I am not sure how I feel about the election really because with or without Trump, my life as an African-American male is still going to be extremely difficult and I will most definitely face oppression. There are two things that really concern me though: first, Trump is a racist, sexist, bigot, and misogynist, but yet 53% of white women still voted for Trump. This is confusing and alarming because I get the sense that by voting for Trump, women are essentially bowing down to the idea that women are inferior to men and that should not be the case. Second, because Trump is president, I think it sends the message that it is okay to speak your mind and disrespect other people’s cultures, so I am concerned about my day-to-day interactions with people who agreed with Trump’s hateful campaign and who may try to disrespect me and my culture. Although, I wish Bernie Sanders could have been my president for 2016, I just think that Trump’s presidency is another hurdle that I know I can jump over because my people have dealt with far worse and are still continuously striving to make this world a better place for everyone.
As a first time voter who poured their heart into the election process, going door to door for over 7 hours on election day with a viral infection in my throat making it painful to talk, the election results were infuriating. I voted for two qualified women on election day and three qualified men. Emily Cain and Hillary Clinton lost. I am still with her. However, I will not leave Bates College and flee to Canada as I once said I would do if he was elected. I know I said those words because I never thought this would happen, but is has. Donald Trump will be the 45th President of the United States, yet I and the millions of other people who believe in equal rights will not stop fighting. I hoped the election would be over and I could relax, but now more than ever the United States needs to stop mourning this election and start rallying against hate. Remember, we truly are stronger together.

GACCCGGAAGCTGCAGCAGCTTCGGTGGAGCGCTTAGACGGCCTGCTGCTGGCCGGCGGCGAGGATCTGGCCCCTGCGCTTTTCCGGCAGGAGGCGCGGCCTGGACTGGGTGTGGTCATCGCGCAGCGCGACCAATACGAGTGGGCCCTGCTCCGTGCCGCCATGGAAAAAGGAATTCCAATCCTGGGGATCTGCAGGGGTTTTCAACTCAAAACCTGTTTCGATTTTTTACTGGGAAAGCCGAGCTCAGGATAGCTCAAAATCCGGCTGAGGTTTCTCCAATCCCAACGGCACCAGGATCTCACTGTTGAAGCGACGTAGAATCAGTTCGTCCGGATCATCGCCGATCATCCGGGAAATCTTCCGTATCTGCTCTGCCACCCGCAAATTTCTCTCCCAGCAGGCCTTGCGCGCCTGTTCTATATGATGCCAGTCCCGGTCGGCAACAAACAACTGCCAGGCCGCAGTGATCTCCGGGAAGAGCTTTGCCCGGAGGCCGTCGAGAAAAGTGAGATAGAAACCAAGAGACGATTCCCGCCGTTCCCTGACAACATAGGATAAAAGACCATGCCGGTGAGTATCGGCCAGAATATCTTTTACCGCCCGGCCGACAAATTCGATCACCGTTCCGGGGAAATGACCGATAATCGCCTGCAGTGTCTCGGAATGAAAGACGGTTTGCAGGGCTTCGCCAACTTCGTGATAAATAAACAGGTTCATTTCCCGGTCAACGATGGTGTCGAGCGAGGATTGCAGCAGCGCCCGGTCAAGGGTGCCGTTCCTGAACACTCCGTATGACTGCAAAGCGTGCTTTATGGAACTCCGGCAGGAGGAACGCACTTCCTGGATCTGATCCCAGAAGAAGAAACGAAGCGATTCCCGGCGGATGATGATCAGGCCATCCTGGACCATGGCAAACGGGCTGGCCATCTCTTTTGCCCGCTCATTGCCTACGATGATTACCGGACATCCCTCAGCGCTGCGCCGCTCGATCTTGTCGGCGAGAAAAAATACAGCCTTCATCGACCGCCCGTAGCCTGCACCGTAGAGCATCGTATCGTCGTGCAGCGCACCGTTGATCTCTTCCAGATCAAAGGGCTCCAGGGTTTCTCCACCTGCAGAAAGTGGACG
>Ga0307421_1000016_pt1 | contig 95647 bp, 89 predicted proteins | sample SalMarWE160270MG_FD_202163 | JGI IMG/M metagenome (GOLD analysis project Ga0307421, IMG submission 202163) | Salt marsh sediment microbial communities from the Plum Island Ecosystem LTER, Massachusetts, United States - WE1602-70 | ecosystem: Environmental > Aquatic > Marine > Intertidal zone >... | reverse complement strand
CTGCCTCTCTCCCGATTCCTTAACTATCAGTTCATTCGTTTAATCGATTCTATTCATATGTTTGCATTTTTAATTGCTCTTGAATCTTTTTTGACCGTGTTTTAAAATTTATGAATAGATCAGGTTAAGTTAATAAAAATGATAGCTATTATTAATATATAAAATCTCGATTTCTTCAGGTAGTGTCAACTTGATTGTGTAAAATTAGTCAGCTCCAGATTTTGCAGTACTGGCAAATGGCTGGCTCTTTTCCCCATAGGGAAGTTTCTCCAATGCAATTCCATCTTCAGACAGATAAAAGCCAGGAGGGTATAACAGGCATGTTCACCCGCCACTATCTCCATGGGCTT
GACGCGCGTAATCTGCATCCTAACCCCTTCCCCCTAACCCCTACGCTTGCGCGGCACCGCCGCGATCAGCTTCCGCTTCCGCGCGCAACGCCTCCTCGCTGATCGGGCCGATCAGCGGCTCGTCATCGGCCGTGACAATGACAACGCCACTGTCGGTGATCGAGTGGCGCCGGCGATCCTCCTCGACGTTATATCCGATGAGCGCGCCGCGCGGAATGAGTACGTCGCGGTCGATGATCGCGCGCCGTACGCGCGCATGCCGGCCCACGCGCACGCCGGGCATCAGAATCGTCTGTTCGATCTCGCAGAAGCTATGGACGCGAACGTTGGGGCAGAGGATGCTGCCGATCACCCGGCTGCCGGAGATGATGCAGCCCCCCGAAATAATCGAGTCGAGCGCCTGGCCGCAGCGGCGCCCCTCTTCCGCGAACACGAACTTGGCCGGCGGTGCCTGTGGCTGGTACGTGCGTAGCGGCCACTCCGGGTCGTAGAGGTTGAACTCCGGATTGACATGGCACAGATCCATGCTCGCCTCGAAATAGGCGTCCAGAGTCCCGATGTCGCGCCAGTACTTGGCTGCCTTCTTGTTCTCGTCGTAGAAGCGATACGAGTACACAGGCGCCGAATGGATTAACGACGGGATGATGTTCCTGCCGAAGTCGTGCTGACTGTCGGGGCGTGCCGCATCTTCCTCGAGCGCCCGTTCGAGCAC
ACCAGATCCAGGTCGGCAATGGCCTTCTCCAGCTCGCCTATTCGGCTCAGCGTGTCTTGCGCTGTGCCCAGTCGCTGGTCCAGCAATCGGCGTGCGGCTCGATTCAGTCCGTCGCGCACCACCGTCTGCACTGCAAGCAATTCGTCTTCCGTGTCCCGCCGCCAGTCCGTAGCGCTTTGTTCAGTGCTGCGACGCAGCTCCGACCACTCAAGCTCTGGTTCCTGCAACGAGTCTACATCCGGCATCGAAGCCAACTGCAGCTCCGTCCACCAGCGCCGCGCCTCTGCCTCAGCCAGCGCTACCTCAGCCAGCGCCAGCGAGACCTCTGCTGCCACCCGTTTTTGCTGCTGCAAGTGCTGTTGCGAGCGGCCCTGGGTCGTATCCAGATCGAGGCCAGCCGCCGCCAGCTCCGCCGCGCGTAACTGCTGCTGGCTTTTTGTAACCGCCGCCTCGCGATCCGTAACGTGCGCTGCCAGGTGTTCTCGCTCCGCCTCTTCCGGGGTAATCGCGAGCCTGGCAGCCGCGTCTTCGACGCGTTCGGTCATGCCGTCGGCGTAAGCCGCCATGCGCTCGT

Since Wednesday morning, America has felt like a pretty strange place to me. Growing up, so many of us get taught that the hateful ideas plaguing America’s past are nothing to be afraid of; sure, some people still hold those beliefs, but we as a society have pushed past that. The hateful, disgusting things that people have said and done to marginalized folks since Trump’s victory are a cruel reminder that those sentiments continue to exist in our country, and that victory serves as an opportunity for those who feel that hate to bring that hate to the fore. It makes me worry for our future; it’s hard to be optimistic when, in 2016, the KKK is holding a victory parade for the next president.